Apple has already responded to the letter by promising to add requests for push notifications to its regular transparency reports, starting with the next one issued, but also said that federal government regulations limits what it can share with the public. Google has not made any specific commitments, but issued a response saying that it shares the Senator’s commitment to keeping users informed about these requests and that its existing transparency reports have included requests for push notification records as part of aggregate published numbers.

Though Wyden’s focus appears to be primarily on foreign government surveillance, much of this information about push notifications comes from a recent search warrant filed in California. An FBI special agent requested metadata of this type from several Google accounts in connection with an NFT wire fraud and money laundering case involving a Baltimore outfit called “Baller Ape Club” that allegedly perpetuated a rug pull scam in 2021.

The letter notes that Google and Apple are in the unique position of running “digital post offices” that process all of these push notifications, specifically the Apple Push Notification Service and Google’s Firebase Cloud Messaging for Android devices. With these being the only two realistic options for a mobile phone operating systems, app developers essentially cannot avoid having push notifications pass through these outlets that are subject to government surveillance.

Concerns about push notifications are not limited to government surveillance, however. They have been a popular component of “malvertising” campaigns for years now, generally bundled with lookalike copies of popular apps that slip through app store defenses. Once installed, these bogus apps flood users with push notification ads to the point that they can overwhelm basic phone functions.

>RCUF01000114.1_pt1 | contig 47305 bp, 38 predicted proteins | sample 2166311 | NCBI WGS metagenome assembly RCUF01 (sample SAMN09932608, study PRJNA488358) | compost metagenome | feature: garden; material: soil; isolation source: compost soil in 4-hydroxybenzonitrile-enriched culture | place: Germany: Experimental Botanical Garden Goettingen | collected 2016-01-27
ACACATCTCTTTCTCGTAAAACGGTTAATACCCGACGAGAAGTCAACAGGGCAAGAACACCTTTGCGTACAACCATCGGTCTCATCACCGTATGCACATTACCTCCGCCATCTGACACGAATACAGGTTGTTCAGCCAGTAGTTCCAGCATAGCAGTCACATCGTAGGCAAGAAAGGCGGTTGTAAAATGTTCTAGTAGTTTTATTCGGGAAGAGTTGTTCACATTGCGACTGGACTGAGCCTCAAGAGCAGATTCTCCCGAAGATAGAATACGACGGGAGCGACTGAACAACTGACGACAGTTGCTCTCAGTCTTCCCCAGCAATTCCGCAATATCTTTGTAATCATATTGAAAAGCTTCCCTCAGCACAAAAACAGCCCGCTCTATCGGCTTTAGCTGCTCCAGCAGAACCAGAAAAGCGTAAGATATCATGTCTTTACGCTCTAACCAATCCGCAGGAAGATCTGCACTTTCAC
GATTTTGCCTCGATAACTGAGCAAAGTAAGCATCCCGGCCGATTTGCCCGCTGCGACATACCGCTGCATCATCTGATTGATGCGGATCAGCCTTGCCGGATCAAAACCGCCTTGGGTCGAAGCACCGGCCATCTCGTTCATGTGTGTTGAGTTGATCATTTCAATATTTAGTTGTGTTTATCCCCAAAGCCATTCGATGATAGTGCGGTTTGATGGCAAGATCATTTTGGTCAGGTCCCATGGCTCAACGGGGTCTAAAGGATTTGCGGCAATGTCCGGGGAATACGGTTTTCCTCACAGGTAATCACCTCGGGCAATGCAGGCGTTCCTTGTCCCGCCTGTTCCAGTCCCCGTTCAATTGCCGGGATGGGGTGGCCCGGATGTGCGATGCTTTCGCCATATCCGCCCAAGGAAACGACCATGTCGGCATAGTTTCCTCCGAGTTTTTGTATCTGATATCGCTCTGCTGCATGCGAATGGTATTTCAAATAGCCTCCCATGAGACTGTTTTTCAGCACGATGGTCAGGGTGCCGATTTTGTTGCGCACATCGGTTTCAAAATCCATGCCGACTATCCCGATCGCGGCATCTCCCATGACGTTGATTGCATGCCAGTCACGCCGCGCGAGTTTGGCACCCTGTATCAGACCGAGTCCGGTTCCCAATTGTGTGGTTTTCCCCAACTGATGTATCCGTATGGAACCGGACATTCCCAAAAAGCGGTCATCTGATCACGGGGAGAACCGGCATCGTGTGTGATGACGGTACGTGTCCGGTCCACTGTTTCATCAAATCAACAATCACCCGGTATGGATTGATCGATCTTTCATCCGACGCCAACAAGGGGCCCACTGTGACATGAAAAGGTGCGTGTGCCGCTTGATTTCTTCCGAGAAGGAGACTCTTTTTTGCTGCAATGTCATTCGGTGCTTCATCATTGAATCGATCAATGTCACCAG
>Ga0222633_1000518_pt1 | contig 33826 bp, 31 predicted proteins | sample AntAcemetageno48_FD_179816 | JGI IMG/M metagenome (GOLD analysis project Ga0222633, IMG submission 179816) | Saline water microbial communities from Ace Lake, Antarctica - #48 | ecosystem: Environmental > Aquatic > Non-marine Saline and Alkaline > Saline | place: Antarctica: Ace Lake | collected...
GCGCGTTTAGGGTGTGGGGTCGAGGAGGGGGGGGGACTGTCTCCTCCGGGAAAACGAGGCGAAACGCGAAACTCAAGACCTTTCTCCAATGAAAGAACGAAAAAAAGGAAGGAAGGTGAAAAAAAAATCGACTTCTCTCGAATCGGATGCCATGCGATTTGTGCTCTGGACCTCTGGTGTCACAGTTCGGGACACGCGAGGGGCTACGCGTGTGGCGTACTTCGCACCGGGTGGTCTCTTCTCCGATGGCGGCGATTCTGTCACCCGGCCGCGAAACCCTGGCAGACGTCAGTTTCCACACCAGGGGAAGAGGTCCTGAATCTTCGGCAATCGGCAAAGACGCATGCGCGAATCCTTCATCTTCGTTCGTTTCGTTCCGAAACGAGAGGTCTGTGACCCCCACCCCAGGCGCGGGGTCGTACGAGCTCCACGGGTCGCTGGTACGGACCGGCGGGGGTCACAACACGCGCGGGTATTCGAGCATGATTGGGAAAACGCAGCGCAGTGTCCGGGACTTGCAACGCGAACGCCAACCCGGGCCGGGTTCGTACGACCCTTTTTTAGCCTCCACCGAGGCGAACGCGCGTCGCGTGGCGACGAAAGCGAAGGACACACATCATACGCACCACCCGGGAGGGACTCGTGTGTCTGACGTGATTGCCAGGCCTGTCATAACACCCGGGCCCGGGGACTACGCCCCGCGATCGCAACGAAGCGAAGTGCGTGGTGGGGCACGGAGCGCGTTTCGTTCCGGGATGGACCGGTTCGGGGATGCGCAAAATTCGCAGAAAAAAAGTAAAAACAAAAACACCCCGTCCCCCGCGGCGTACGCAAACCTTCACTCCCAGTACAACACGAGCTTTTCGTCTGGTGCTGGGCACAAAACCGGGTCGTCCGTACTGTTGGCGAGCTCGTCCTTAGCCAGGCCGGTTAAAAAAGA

James McQuiggan, security awareness advocate at KnowBe4, notes that push notifications can also be used for more direct hacking attempts: “Cybercriminals continue to use phishing attacks with the added feature of utilizing push notifications. The cybercriminals have increased the attack vector and scale. It’s been uncovered they are using push notifications to millions of Apple and Google phone users, making it one of the most significant phishing attacks we’ve seen in recent years.

“Some considerations to protect against these types of attacks are to be cautious of push notifications, only download apps from trusted sources, and keep mobile devices and computers up to date to reduce the risk of a more significant breach. Avoid push notifications that ask you to click on links or download attachments. If a notification appears to come from a bank or retailer that is not recognizable, there is a likelihood it’s a phishing attempt. Only download apps from trusted sources, such as the App Store or Google Play, as this will reduce the risk that the apps could be malicious.  Keep your operating system and apps up to date and patch any known vulnerabilities that cybercriminals hackers could exploit. It’s always better to be safe than sorry, so have a healthy skepticism when receiving push notifications on smartphones or internet browsers,” advised McQuiggan.